New industry partnership explores Australia’s manufacturing potential

From left: Prof. Gangadhara Prusty, director at Centre for Automated Manufacture of Advanced Composites, UNSW; Matthew Kelly, head of manufacturing and wholesale at St.George Bank; Michael Sharpe, state director at Advanced Manufacturing Growth Centre (AMGC) and Patrick Mooney, director, strategic partnerships at division of enterprise, UNSW.

A new strategic partnership between St.George Banking Group, UNSW Sydney and the Advanced Manufacturing Growth Centre (AMGC) was announced today to advance Australian research and accelerate the introduction and commercialisation of new manufacturing technologies.

The unique partnership will help Australia unlock its competitive edge in manufacturing by bringing together three different streams of the Australian economy – research, industry and banking.

Recent job figures illustrate the re-emergence of the manufacturing sector, with domestic employment increasing 6.1 per cent over the past five years. In Australia, the sector employs approximately 978,000 people (August 2018 ABS trend data), which is approximately 7.7 per cent of the total workforce.

Michael Sharpe, state director of AMGC, believes that every Australian manufacturer can transition to the digital age in order to build their business and compete globally.

“To improve our country’s innovation and competitiveness, manufacturers need to become highly-integrated, collaborative and export-focused so we can provide high-value, customised solutions to global supply chains,” Sharpe said.

“This complementary partnership will forge the industry ahead by helping manufacturers to think more laterally about how they can use the latest technology to scale their businesses and seek new opportunities both onshore and overseas,” he added.

Matthew Kelly, head of manufacturing and wholesale at St George, said: “Manufacturing is an export-focused industry, and digitisation, data, automation and new materials are driving the reemergence of manufacturing in Australia. Our customers are forward-thinking and want to tap into research to differentiate their businesses and make their processes more efficient, such as using real-time data to drive better decision making. We have a very clear understanding of Australia’s potential in this sector which is why St.George is backing manufacturers for the long-term through this partnership and other initiatives.”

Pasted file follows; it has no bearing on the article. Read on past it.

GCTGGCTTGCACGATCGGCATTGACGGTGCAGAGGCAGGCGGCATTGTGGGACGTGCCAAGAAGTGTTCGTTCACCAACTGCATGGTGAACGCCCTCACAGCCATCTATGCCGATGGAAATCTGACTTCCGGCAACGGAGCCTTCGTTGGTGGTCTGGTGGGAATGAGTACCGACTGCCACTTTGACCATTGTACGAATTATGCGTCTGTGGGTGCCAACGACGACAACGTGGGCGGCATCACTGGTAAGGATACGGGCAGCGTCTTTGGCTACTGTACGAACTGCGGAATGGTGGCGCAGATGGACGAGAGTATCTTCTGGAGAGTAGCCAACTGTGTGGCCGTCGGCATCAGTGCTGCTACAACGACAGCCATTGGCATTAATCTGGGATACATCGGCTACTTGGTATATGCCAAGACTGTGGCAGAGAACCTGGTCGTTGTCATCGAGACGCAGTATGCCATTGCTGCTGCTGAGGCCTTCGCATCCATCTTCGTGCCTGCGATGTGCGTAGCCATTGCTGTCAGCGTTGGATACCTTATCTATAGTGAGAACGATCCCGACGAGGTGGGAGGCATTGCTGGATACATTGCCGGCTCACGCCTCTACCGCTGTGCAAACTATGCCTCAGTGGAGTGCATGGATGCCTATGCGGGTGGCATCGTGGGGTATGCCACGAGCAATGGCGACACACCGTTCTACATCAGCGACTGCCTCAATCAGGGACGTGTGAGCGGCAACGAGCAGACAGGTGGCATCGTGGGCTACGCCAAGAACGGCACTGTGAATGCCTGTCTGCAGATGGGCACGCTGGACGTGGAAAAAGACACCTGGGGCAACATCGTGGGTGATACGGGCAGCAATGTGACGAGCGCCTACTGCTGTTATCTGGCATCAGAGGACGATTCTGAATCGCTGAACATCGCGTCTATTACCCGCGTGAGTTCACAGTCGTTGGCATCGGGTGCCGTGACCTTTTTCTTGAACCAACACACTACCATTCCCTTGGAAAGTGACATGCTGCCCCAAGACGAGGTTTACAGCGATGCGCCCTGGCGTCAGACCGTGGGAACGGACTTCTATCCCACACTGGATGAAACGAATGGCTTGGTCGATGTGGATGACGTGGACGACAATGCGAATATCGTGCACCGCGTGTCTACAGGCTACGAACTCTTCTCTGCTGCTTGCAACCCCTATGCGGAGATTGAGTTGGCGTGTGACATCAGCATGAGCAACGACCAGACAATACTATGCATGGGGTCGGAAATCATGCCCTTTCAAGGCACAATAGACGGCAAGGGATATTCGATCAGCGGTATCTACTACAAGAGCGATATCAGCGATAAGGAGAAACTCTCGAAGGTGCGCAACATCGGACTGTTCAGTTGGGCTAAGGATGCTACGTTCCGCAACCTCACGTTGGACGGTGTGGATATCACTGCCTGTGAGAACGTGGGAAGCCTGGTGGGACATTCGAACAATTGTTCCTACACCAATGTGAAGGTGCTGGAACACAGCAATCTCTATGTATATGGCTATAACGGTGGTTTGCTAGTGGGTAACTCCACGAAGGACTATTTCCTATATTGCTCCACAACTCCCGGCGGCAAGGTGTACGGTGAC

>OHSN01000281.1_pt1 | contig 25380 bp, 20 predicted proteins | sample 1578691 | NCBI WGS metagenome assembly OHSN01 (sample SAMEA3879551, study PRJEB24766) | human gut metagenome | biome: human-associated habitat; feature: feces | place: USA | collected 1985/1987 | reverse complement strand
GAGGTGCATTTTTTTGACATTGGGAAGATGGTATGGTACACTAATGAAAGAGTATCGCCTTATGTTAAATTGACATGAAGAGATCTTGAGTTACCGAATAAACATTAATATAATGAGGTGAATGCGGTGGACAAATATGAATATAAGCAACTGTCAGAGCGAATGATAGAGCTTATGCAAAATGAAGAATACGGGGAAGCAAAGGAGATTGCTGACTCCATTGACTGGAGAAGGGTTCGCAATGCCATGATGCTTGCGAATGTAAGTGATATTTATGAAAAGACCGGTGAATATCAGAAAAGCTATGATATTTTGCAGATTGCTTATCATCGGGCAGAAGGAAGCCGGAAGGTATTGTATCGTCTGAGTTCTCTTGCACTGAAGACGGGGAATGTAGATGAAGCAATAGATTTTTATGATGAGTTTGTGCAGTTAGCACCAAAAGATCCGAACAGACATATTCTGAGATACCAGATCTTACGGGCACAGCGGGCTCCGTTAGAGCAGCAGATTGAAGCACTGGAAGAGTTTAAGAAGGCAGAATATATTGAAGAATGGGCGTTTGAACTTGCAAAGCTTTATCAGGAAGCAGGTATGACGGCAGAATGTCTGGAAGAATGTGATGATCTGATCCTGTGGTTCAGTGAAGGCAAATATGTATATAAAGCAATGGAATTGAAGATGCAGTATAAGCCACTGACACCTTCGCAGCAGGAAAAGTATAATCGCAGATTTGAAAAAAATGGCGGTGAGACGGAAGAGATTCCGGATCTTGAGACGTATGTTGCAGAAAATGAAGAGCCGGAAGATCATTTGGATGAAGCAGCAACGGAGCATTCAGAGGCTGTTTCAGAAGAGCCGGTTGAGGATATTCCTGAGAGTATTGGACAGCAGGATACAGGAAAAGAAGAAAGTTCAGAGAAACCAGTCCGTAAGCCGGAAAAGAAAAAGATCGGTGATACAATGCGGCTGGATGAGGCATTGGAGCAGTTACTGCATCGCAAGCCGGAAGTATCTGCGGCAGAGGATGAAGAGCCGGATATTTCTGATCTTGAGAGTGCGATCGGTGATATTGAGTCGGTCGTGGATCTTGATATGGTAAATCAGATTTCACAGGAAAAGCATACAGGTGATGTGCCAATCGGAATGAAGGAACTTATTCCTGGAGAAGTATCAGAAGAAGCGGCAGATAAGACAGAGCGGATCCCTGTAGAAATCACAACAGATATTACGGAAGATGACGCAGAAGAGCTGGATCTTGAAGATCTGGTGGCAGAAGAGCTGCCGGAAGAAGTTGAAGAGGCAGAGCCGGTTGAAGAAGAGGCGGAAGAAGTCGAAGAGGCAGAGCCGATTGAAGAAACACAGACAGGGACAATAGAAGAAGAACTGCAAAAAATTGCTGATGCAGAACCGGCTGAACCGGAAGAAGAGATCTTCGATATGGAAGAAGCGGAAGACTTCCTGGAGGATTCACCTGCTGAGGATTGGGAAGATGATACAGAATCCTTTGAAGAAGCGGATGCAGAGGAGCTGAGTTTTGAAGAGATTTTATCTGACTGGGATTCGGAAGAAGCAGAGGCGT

Professor Gangadhara Prusty, director of UNSW-based ARC Centre for Automated Manufacture of Advanced Composites (AMAC), said the collaboration will give potential partners access to the nation’s most advanced manufacturing facilities, and where appropriate, secure funding through AMGC or other government funding sources.

“This partnership will enable St.George customers and AMGC members to leverage technologies developed at UNSW and take advantage of the University’s skills and expertise in the engineering field,” said Professor Prusty. “Using advanced manufacturing automation and innovative material solutions, we can assist potential partners in solving their real world engineering challenges. We are excited to collaborate with new industry partners to ensure Australian manufacturing remains competitive in the global market.”

St.George manufacturing customer, Clem Tacca of Tacca Industries in New South Wales will be one of the first customers to benefit from the new collaboration.

“St.George has been backing us for years so we’re thrilled to be connected to UNSW and the AMGC to see how we can benefit from cutting-edge research and drive even greater efficiencies and scalability across our family’s business,” Tacca said.